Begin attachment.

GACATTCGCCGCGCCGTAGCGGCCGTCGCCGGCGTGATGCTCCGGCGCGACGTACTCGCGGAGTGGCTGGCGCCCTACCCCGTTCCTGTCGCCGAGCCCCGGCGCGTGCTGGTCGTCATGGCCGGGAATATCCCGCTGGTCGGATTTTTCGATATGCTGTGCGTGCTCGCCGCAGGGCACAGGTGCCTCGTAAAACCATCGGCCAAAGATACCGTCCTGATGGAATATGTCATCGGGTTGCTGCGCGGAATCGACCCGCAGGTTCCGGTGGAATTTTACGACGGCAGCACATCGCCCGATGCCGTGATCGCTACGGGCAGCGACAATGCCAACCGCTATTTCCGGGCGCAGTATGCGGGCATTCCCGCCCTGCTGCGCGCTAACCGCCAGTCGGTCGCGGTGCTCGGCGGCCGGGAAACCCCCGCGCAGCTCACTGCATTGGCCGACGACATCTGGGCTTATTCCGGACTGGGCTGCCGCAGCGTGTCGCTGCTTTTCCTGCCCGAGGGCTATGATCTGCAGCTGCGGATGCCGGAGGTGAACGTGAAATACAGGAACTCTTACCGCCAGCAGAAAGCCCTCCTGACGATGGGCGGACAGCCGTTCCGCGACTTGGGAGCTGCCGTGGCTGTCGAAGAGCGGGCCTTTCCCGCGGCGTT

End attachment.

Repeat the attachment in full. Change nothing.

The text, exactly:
GACATTCGCCGCGCCGTAGCGGCCGTCGCCGGCGTGATGCTCCGGCGCGACGTACTCGCGGAGTGGCTGGCGCCCTACCCCGTTCCTGTCGCCGAGCCCCGGCGCGTGCTGGTCGTCATGGCCGGGAATATCCCGCTGGTCGGATTTTTCGATATGCTGTGCGTGCTCGCCGCAGGGCACAGGTGCCTCGTAAAACCATCGGCCAAAGATACCGTCCTGATGGAATATGTCATCGGGTTGCTGCGCGGAATCGACCCGCAGGTTCCGGTGGAATTTTACGACGGCAGCACATCGCCCGATGCCGTGATCGCTACGGGCAGCGACAATGCCAACCGCTATTTCCGGGCGCAGTATGCGGGCATTCCCGCCCTGCTGCGCGCTAACCGCCAGTCGGTCGCGGTGCTCGGCGGCCGGGAAACCCCCGCGCAGCTCACTGCATTGGCCGACGACATCTGGGCTTATTCCGGACTGGGCTGCCGCAGCGTGTCGCTGCTTTTCCTGCCCGAGGGCTATGATCTGCAGCTGCGGATGCCGGAGGTGAACGTGAAATACAGGAACTCTTACCGCCAGCAGAAAGCCCTCCTGACGATGGGCGGACAGCCGTTCCGCGACTTGGGAGCTGCCGTGGCTGTCGAAGAGCGGGCCTTTCCCGCGGCGTT